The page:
# Prove me that pi is no equal 2

• Nov 7th 2011, 04:56 PM
Leonardommarques
Prove me that pi is no equal 2
Hi. I am a brazilian student of statiscs.
My caculus professor (he is VERY eccentric/crazy) gave us a challange.

I will prove that Pi is equal 2!!!

Letīs imagine we have a semicircle with diameter equal 2.
as the ray is one, the perimeter is pi.
now imagine inside this semicircle two smaller semicircles, with ray equal 1/2.
The sum of the perimeter wold be 2*pi/2. So we would have pi again. (And the sum of the diameters would be 2)

imagine now 4 semicircles with ray equal 1/4. we would have the sum of the perimeter equal 4*pi/4=pi
imagine now 16 semicircles with ray equal 1/16. we would have the sum of the perimeter equal 16*pi/16=pi
and so on. no matter how many semicircles, the total perimeter would be pi and the sum of the diameters would be 2.

The smaller the rays are, the more the circles approach to the segment made by the sum of the diameters (equal 2).

He sai that if we had rays = 1/ infinite, the limit of the sum of the perimeters is the segment = 2....
So, falsely, proving that pi is equal 2. Itīs easy to see that this is the mistake. No mather how smal the rays are the circles NEVER "touch" the botton.

What he wants know is:
What is the limit of this curve/function...

I told him the limit is not the segment, he agrees but wants me to tell what is this limit.
I tried a lot but I can't prove anything.

check this video
Two Paradoxes: Pi equals 2 and SQRT(2) equals 2 (TANTON: Mathematics) - YouTube
• Nov 8th 2011, 02:28 AM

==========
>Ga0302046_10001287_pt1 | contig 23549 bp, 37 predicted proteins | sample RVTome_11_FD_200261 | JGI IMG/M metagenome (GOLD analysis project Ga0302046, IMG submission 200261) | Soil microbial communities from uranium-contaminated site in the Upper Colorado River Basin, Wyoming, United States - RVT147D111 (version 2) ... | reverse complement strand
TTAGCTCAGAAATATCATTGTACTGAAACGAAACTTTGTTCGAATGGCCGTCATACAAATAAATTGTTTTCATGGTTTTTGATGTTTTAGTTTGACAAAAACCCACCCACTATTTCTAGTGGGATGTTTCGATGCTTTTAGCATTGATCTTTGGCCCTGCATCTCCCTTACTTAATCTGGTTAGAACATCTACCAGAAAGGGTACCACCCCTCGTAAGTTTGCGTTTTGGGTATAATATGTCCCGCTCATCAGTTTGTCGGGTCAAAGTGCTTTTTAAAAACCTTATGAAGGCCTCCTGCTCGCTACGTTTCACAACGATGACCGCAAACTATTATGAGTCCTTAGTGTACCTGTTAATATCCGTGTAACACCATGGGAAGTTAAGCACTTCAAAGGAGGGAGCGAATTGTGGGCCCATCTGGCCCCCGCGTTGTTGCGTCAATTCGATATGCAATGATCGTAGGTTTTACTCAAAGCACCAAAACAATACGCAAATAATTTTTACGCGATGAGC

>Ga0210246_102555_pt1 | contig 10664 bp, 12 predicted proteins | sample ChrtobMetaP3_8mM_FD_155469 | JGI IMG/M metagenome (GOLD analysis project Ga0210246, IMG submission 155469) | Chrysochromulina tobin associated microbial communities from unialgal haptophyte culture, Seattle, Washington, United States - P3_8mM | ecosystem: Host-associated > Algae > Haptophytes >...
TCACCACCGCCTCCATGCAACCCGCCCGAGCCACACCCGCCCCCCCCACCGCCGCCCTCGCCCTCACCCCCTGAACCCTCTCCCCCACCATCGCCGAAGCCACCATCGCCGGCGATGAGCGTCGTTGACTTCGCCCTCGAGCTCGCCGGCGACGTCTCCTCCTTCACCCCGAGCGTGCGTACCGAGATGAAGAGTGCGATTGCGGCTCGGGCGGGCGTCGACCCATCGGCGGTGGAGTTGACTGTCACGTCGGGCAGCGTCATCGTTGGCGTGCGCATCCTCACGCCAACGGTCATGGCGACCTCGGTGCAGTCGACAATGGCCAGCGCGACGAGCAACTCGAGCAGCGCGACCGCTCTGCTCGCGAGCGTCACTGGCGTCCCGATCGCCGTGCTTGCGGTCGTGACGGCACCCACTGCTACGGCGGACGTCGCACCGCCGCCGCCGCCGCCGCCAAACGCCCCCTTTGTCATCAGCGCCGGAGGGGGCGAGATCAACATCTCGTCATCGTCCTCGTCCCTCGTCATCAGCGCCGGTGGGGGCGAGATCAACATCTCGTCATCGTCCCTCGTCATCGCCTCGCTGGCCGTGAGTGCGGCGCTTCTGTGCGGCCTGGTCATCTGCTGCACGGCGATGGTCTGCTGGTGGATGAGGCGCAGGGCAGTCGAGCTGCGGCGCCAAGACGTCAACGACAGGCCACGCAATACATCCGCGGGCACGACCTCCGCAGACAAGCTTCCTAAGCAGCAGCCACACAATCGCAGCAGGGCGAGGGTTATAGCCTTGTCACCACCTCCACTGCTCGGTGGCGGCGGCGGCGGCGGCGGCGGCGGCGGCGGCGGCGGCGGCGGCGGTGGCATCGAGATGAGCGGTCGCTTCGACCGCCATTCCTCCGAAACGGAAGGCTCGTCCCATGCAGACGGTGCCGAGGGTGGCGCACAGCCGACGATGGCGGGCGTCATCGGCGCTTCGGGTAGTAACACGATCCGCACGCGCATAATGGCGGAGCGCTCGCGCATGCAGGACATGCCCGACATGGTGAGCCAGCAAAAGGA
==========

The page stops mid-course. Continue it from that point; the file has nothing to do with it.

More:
kylehk
Re: Prove me that pi is no equal 2
Hi Leonardommarques,

"What is the limit of this curve/function... "
I assume that by the curve/function you refer to the sum of perimeters of all inside semicircles. Below is how I understand your prof's trick. May it help:)

Assume there are totally n inside semicircles. For an inside semicircle, its diameter is 2/n; so its radius is 1/n and perimeter is pi/n.

When n is very large or even infinite, the limit of pi/n approaches 0.

But, the interesting part is that, regardless of the value of n, the sum of perimeters of inside semicircles is always (pi/n)n=pi. So I'm not quite sure about what kind of limit your prof. questioned.

Another path against the conclusion pi=2 is through analyzing the estimation error.
For an inside semicircle, its perimeter is pi/n and its diameter (i.e., segment to which the perimeter approaches when n is large) is 2/n. When using the diameter to approximate the perimeter, the estimation error is (pi-2)/n. Though for one inside semicircle this error approaches to 0, the sum of the estimation errors of all inside semicircles is [(pi-2)/n]n=pi-2. Now it's pretty clear. It's okay to say that the sum of perimeters of all inside semicircles is approximately equal to 2. But we cannot directly equal it to 2. Combining the estimation error, the sum of perimeters of all inside semicircles should be 2+(pi-2)=pi.
• Nov 8th 2011, 02:49 AM
CaptainBlack
Re: Prove me that pi is no equal 2
Quote:

Originally Posted by Leonardommarques
Hi. I am a brazilian student of statiscs.
My caculus professor (he is VERY eccentric/crazy) gave us a challange.

I will prove that Pi is equal 2!!!

Letīs imagine we have a semicircle with diameter equal 2.
as the ray is one, the perimeter is pi.
now imagine inside this semicircle two smaller semicircles, with ray equal 1/2.
The sum of the perimeter wold be 2*pi/2. So we would have pi again. (And the sum of the diameters would be 2)

imagine now 4 semicircles with ray equal 1/4. we would have the sum of the perimeter equal 4*pi/4=pi
imagine now 16 semicircles with ray equal 1/16. we would have the sum of the perimeter equal 16*pi/16=pi
and so on. no matter how many semicircles, the total perimeter would be pi and the sum of the diameters would be 2.

The smaller the rays are, the more the circles approach to the segment made by the sum of the diameters (equal 2).

He sai that if we had rays = 1/ infinite, the limit of the sum of the perimeters is the segment = 2....